Do grown-ups think time is infinite or something?

Another excerpt from this year’s NaNo story, The Law of Immediate Forgiveness. Amy June Pilgrim gets some distressing news from her mother, Lisa Marie. 

“Your father called, Amy. At least, I think it was him.” Lisa Marie let out a long, slow breath. “I haven’t heard his voice in five years. But it sure sounded like him.”

“What did he say?”

“He didn’t say much. Funny, like you, first he asked for his dad. I wonder how he knew Marq was living here?” Lisa Marie focused on something far away, behind Amy June. “I couldn’t believe it, Amy. I just couldn’t believe it.”

“What did you tell him? What did he say? Is he here? Is he coming back?” Amy June couldn’t believe how her mother was dragging this out. Her father had called! He was alive, he was somewhere he could call, and he wanted to call them! Why on earth wasn’t her mother rushing around, finding him, bringing him back? What did grown-ups think, time was infinite or something?

Slowly Lisa Marie focused on her daughter’s face. She seemed to be coming back from some other place and time. “What? Oh, he hung up before we could talk about anything like that, kiddo. As usual, your father heard that he wasn’t going to get what he wanted – to talk to Marq – and so he split. Made like a banana and split. Hung up on me, even. The bastard.”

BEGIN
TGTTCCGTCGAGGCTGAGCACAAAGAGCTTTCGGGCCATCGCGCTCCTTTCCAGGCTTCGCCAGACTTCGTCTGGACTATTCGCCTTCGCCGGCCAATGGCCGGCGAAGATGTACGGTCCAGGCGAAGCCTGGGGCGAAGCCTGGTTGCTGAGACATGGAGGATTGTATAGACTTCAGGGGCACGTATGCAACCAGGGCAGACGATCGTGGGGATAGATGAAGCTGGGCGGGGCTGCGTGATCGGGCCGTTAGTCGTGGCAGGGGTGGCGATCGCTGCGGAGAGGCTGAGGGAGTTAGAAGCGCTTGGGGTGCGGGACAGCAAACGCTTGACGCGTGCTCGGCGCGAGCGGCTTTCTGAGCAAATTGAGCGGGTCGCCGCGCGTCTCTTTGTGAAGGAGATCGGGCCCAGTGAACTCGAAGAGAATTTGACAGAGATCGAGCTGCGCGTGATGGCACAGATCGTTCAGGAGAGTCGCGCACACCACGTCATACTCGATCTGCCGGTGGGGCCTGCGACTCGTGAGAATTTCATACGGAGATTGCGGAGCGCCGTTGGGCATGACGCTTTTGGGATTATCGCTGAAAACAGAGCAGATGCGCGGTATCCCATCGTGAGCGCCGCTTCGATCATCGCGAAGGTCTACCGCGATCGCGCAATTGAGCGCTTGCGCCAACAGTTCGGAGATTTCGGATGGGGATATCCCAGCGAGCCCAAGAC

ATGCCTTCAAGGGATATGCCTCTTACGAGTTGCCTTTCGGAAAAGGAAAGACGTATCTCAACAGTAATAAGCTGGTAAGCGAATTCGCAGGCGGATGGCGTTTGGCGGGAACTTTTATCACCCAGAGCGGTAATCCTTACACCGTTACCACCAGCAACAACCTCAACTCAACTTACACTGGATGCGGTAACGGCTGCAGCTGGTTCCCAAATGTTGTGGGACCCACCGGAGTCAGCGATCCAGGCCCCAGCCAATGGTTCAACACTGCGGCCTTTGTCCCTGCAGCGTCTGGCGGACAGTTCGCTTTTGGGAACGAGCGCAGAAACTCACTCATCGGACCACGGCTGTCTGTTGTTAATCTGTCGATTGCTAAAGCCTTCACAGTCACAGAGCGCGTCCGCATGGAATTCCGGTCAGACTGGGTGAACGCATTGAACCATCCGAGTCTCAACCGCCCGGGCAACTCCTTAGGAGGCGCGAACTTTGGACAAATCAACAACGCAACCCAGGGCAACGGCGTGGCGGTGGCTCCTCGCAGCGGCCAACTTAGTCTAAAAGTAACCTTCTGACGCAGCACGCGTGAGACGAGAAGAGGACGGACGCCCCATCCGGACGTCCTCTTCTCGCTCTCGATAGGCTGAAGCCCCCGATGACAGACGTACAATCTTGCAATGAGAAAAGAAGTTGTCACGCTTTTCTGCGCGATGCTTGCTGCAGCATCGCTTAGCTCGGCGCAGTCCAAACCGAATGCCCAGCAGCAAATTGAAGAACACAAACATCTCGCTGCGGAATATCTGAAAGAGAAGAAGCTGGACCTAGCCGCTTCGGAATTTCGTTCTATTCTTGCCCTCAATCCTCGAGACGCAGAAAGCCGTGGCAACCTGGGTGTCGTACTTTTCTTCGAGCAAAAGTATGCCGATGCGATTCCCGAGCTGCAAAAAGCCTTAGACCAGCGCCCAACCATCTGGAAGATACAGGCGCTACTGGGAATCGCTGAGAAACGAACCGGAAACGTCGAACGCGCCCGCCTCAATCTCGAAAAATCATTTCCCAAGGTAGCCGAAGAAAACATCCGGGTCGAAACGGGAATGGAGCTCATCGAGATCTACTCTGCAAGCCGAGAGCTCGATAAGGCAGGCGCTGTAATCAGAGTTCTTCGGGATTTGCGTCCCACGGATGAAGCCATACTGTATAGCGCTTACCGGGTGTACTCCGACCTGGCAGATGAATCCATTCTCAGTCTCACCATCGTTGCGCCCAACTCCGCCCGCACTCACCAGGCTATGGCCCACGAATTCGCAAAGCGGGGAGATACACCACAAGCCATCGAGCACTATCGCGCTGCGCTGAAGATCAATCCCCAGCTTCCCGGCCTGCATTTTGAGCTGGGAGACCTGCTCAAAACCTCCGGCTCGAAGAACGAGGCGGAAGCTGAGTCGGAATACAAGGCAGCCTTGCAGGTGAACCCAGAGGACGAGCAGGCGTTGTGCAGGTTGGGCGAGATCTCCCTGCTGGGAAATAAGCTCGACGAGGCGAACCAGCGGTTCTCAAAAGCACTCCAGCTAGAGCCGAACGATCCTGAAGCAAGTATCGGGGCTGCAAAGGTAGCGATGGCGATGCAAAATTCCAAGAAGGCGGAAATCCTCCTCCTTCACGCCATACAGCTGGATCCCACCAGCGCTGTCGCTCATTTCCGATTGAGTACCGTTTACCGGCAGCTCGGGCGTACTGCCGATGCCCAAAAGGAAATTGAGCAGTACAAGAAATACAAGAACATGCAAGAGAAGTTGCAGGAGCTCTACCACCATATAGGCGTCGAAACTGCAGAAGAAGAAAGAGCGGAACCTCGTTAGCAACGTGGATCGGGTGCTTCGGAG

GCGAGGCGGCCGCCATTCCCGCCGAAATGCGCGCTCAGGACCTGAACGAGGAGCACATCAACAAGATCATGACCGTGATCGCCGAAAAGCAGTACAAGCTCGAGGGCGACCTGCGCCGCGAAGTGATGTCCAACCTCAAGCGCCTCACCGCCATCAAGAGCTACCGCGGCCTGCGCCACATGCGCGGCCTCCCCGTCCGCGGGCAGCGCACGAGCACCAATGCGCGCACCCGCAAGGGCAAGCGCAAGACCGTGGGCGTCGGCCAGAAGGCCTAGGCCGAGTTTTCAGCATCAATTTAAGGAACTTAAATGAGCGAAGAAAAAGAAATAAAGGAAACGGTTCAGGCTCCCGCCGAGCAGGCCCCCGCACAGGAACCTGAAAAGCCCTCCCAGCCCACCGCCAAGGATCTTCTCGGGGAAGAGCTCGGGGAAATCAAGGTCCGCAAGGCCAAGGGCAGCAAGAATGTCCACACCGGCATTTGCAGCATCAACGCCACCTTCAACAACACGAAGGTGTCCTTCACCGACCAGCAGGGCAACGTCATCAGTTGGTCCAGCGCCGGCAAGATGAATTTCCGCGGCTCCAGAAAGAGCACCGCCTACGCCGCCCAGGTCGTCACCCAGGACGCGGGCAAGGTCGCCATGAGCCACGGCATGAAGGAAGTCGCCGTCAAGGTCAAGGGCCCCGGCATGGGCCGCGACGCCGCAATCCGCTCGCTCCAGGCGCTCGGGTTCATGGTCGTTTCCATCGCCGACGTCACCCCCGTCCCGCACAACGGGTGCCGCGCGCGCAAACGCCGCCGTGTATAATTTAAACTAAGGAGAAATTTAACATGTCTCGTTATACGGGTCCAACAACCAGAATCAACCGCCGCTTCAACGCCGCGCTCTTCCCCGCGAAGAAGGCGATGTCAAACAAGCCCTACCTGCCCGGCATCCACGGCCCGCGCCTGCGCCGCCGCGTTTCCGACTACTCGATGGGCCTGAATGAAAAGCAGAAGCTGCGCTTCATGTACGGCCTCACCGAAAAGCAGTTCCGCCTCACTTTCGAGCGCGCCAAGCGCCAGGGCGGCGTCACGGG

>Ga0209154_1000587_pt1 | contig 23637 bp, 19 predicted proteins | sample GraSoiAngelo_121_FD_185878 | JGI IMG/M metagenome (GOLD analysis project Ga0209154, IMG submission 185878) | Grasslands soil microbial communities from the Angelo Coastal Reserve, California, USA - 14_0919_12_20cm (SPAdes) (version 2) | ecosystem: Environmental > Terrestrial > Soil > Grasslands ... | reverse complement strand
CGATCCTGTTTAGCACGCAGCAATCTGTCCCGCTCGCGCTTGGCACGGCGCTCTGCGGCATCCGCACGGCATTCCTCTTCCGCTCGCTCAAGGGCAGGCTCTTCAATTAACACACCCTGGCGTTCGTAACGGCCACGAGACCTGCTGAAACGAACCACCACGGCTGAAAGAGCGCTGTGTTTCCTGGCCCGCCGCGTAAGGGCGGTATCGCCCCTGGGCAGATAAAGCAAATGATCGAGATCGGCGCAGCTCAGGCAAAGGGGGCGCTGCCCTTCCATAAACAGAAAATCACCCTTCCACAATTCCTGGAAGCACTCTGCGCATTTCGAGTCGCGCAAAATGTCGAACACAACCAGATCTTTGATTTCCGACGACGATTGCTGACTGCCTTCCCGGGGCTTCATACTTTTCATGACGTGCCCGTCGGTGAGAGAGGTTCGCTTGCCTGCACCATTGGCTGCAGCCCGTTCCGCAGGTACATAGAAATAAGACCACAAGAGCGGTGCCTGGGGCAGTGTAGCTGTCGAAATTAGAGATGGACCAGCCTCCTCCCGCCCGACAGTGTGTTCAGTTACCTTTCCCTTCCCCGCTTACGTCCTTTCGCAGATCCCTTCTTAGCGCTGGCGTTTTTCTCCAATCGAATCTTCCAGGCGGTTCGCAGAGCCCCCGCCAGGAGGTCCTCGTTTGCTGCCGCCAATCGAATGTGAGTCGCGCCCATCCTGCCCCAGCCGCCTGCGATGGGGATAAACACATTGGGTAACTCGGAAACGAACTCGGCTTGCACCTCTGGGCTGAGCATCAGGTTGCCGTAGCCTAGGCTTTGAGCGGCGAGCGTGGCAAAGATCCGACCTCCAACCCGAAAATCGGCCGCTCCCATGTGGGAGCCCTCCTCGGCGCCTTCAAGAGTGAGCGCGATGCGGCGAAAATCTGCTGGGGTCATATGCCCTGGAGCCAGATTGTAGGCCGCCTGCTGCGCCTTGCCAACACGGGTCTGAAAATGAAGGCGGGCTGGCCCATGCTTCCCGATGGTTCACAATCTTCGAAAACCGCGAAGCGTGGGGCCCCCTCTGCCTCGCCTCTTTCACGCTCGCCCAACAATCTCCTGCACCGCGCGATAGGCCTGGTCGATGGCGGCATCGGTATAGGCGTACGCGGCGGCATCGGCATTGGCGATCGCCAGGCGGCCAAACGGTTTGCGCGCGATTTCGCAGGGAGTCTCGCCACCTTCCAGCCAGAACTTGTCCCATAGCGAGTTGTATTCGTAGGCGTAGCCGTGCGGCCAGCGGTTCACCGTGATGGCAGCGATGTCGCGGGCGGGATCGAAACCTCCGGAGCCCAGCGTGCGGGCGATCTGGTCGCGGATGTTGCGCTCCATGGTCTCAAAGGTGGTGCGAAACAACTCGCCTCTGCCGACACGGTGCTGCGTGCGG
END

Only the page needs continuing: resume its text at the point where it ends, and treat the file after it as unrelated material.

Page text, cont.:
Amy June burst into tears. She stayed perched on the kitchen stool where her mom had sat her down, held herself around her rib cage, and sobbed.

“Oh, honey,” her mom said. “Remember what I told you before. Your dad’s leaving was a deliverance. I just didn’t want to keep this a secret from you. You’re old enough now to know about this kind of thing.” Lisa Marie touched her daughter’s knee. “Don’t cry. Pull yourself together. I’ll bet your grandpa will be back any minute, ready for his game of hide and seek.”

That really did it. Her grandpa’s disappearance, the notes, her throbbing ankle, and now her mother’s news that her dad had called, and then disappeared again as quickly as hanging up the phone, it all overwhelmed Amy June. She stumbled off the stool and ran upstairs to her room, slamming the door, and laid on her bed, staring at the moon out her window, watching the clouds cover and uncover it as the wind blew them through the valley.

For the first time, she wished she were dead.

Read more here.

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